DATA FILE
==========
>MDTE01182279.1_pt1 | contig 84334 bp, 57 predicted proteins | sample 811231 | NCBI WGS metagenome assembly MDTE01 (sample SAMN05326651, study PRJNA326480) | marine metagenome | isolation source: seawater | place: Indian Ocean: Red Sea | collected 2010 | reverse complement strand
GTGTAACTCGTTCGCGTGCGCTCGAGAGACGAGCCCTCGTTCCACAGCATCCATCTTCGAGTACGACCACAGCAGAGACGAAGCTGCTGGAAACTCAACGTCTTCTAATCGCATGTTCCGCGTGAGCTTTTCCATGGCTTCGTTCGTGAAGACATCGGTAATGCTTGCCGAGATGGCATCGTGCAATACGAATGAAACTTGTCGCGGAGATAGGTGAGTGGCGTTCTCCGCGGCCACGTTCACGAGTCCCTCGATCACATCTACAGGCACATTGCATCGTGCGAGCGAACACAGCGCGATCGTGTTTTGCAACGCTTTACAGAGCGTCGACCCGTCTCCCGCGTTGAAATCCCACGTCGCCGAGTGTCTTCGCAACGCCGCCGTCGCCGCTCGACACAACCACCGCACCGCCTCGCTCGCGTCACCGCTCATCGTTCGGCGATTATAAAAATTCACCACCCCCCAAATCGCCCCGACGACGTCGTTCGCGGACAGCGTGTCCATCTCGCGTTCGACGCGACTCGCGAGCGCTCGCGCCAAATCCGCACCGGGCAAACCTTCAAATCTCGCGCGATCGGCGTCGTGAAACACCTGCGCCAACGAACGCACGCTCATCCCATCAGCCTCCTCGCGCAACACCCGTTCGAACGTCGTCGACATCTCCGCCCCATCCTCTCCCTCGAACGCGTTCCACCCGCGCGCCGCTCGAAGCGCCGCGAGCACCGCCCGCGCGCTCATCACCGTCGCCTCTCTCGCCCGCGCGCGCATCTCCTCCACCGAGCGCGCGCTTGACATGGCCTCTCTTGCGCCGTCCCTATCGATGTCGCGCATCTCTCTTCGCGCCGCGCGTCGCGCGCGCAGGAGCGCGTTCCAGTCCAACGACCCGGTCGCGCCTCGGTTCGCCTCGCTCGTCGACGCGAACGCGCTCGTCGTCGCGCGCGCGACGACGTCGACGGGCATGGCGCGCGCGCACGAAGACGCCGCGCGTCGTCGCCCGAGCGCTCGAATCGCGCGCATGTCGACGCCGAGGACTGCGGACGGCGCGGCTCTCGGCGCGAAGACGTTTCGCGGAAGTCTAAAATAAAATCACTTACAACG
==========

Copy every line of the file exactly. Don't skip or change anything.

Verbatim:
>MDTE01182279.1_pt1 | contig 84334 bp, 57 predicted proteins | sample 811231 | NCBI WGS metagenome assembly MDTE01 (sample SAMN05326651, study PRJNA326480) | marine metagenome | isolation source: seawater | place: Indian Ocean: Red Sea | collected 2010 | reverse complement strand
GTGTAACTCGTTCGCGTGCGCTCGAGAGACGAGCCCTCGTTCCACAGCATCCATCTTCGAGTACGACCACAGCAGAGACGAAGCTGCTGGAAACTCAACGTCTTCTAATCGCATGTTCCGCGTGAGCTTTTCCATGGCTTCGTTCGTGAAGACATCGGTAATGCTTGCCGAGATGGCATCGTGCAATACGAATGAAACTTGTCGCGGAGATAGGTGAGTGGCGTTCTCCGCGGCCACGTTCACGAGTCCCTCGATCACATCTACAGGCACATTGCATCGTGCGAGCGAACACAGCGCGATCGTGTTTTGCAACGCTTTACAGAGCGTCGACCCGTCTCCCGCGTTGAAATCCCACGTCGCCGAGTGTCTTCGCAACGCCGCCGTCGCCGCTCGACACAACCACCGCACCGCCTCGCTCGCGTCACCGCTCATCGTTCGGCGATTATAAAAATTCACCACCCCCCAAATCGCCCCGACGACGTCGTTCGCGGACAGCGTGTCCATCTCGCGTTCGACGCGACTCGCGAGCGCTCGCGCCAAATCCGCACCGGGCAAACCTTCAAATCTCGCGCGATCGGCGTCGTGAAACACCTGCGCCAACGAACGCACGCTCATCCCATCAGCCTCCTCGCGCAACACCCGTTCGAACGTCGTCGACATCTCCGCCCCATCCTCTCCCTCGAACGCGTTCCACCCGCGCGCCGCTCGAAGCGCCGCGAGCACCGCCCGCGCGCTCATCACCGTCGCCTCTCTCGCCCGCGCGCGCATCTCCTCCACCGAGCGCGCGCTTGACATGGCCTCTCTTGCGCCGTCCCTATCGATGTCGCGCATCTCTCTTCGCGCCGCGCGTCGCGCGCGCAGGAGCGCGTTCCAGTCCAACGACCCGGTCGCGCCTCGGTTCGCCTCGCTCGTCGACGCGAACGCGCTCGTCGTCGCGCGCGCGACGACGTCGACGGGCATGGCGCGCGCGCACGAAGACGCCGCGCGTCGTCGCCCGAGCGCTCGAATCGCGCGCATGTCGACGCCGAGGACTGCGGACGGCGCGGCTCTCGGCGCGAAGACGTTTCGCGGAAGTCTAAAATAAAATCACTTACAACG